When I lived in Amsterdam in 2014, my friend Samuel ran a weekly meetup, called a “peer lab”, at a café near the city centre. You just showed up at the same time as other developers, grab a coffee, hop on the wifi, and work on whatever you wanted to. If you ran into problems, there were other engineers to talk to and ask for help.
I really liked the peer lab. Working remotely for a company across the ocean left me short on in-person interactions with other developers, which was common for other attendees. We worked remotely but worked together every Saturday morning. (Samuel ran the meetup on Saturday mornings to keep recruiters from showing up.)
When I moved to New York, one of the first things I did was start a peer lab of my own out of the Artsy office. They provided the space, the wifi, and some pizza, and my colleague Orta and I ran the event. Every Saturday, still, but more because by then I was in the habbit of starting my weekend off with a productive start.
Eventually, I built a website to help other people start their own peer labs: peerlab.community. Dozens of peer labs have been created in all kinds of countries: The United States, Canada, Russia, Hong Kong, India, Australia, Spain… all over! It’s been really rewarding to take Samuel’s idea, reproduce it in New York, and then help replicate that around the world.
Last month marks five years since I started the peer lab in New York. It’s been a rewarding journey – I’ve made a lot of friends, and I’ve had a positive impact on a lot of people’s lives. But in this post, I wanted to focus on what I’ve learned running the same weekly meetup for five years. These are lessons that I have learned, but they might be applicable for other meetups, too.
Without a doubt, the most important lesson I learned was to keep the meetup simple. This was something Samuel taught me, but it’s something I’ve re-learned myself.
Peer labs don’t have talks. There are no speakers to coordinate. No planning required at all. The hardest part is to just show up every week.
One Saturday, someone who ran a peer lab in another city showed up to ours in New York. They brought an idea: have a short, optional standup where people introduce themselves and what they’re working on. What a great idea! It’s great because it’s high-impact while being pretty simple. So now we do a standup, too.
I’ve always ran the peer lab with at least one other person. When I first moved to New York, Orta helped me out. He showed up most Saturdays anyway, but if I was sick or on vacation, he could take over for me. Nowadays, it’s Justin, Matt, and other Artsy Engineers who help out. Nowadays, peer labs are a de facto part of Artsy Engineering.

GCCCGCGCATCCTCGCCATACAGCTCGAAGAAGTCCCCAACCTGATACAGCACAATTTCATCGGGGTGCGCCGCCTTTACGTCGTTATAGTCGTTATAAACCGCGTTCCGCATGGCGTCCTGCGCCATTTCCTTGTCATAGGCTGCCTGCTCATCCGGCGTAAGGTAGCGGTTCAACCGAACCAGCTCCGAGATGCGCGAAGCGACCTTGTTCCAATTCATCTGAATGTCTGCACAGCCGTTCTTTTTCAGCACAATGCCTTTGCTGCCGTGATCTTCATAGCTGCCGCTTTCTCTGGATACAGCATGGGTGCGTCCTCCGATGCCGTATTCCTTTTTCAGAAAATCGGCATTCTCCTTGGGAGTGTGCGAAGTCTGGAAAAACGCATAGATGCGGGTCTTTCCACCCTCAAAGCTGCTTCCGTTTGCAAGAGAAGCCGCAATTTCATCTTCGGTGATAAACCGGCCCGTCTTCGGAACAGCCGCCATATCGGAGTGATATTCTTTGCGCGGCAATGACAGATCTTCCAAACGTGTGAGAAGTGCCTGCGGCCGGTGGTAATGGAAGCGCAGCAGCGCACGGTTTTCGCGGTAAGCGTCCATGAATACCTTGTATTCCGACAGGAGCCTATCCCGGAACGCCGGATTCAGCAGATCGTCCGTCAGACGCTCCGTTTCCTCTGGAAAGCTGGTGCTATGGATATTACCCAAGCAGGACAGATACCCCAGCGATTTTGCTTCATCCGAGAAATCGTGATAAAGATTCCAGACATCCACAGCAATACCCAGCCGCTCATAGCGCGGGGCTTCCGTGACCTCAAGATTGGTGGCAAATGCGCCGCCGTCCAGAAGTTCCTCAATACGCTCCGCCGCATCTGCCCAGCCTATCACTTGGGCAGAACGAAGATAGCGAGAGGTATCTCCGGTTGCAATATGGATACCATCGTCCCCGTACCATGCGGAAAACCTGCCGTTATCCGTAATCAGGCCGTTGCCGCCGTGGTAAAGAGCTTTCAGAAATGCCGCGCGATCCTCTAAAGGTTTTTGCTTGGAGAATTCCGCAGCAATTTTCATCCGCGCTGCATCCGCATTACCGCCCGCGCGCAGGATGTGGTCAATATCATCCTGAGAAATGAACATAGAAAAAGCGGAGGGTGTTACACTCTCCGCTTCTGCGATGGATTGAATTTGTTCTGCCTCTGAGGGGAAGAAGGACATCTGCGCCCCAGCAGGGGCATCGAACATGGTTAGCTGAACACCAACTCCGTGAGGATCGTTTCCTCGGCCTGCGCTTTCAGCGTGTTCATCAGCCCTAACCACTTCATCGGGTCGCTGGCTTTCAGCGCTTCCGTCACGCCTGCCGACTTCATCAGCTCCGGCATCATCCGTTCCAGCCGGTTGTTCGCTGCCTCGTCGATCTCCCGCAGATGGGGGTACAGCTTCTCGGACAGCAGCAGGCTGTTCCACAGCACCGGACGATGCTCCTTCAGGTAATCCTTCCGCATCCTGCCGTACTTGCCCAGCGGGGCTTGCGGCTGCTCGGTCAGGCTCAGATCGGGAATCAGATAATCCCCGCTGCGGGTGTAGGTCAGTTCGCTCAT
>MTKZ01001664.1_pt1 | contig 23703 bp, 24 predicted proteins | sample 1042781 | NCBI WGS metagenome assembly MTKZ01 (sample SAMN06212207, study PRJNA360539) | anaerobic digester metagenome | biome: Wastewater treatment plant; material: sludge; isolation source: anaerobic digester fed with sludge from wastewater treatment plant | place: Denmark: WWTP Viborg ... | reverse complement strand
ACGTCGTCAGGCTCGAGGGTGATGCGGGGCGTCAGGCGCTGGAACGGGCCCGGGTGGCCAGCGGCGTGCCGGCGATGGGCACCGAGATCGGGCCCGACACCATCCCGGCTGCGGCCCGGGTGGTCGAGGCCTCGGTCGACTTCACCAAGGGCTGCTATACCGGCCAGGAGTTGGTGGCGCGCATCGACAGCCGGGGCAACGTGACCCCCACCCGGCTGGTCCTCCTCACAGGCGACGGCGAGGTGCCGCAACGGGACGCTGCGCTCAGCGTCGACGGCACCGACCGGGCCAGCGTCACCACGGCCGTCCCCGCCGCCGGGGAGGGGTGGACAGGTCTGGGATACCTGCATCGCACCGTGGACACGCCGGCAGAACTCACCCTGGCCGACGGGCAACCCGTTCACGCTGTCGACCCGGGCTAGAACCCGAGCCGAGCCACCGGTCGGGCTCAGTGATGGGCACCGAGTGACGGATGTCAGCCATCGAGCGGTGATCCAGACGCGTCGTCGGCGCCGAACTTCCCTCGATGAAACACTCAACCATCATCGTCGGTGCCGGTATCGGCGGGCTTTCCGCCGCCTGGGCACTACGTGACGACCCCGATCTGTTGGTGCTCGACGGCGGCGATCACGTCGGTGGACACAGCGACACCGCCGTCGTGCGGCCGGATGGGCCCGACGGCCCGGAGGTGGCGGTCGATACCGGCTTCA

A few years ago, while I was going through some severe depression, I decided that I needed my Saturdays back for myself for a while. Someone from the NYC tech community took over running the meetup out of a nearby coworking space for three months, until I was ready to run things again.
Peer labs are a place to learn, but not be taught. The thing is, some people want to be taught. As the organizer of the meetup, people would naturally come to me with their questions. I usually redirect them back to another attendee, so the two can learn from each other. Of course, sometimes the questions are super-interesting, so I’m always on the look out for interesting conversations.
At various times, people have asked for a peer lab Slack / Discord server, or prepared talks, or something that would require more work from me. Blah. I’m already donating every Saturday morning, and if Peer labs were too much more work, I probably wouldn’t do them (at least, do them weekly).
To keep the meetup simple (see the first point) I had to get okay with saying “no” to people’s suggestions for the peer lab, too.
Saying “no” has been a lifelong struggle of mine. If you struggle to say “no” yourself, let me introduce you to my favourite way to turn someone down: “I’d love to, but I can’t.”
Finally, I try to imbue the meetup with a sense of Ash Furrow-ness. This is a meetup that I run with other engineers, but since I created it I am very happy to give it a distinctly me feeling.
Within software engineering, there exists a culture of decorating one’s laptop lid with stickers. Stickers can show people the kind of technologies you’re into, which podcasts you like, what teams you respect, etc. I’ve heard it described as “flagging for nerds”, which, yeah that’s pretty accurate.
I love this. I love this aspect of my professional culture. In the records of me speaking at conferences, you’ll usually see my laptop lid covered in stickers.
Beginner engineers can have a hard time getting started. That’s why I added a sticker exchange to the peer lab.
Not many people leave stickers, but plenty of people take them. Over the years, I’ve grabbed extra stickers from conferences and meetups that I’m at. I also periodically contact companies and teams I respect to get stickers directly.
So there we go. That’s been what I’ve learned from the last half-decade of running a peer lab. It’s been an extraordinarily rewarding experience, and I highly recommend you start your own.
I really have to emphasize here that you should start your own. Don’t worry if it doesn’t take off, or you get busy, or whatever. If you run a peer lab for a few months and then stop, that means you did a successful peer lab, and I’m proud of you.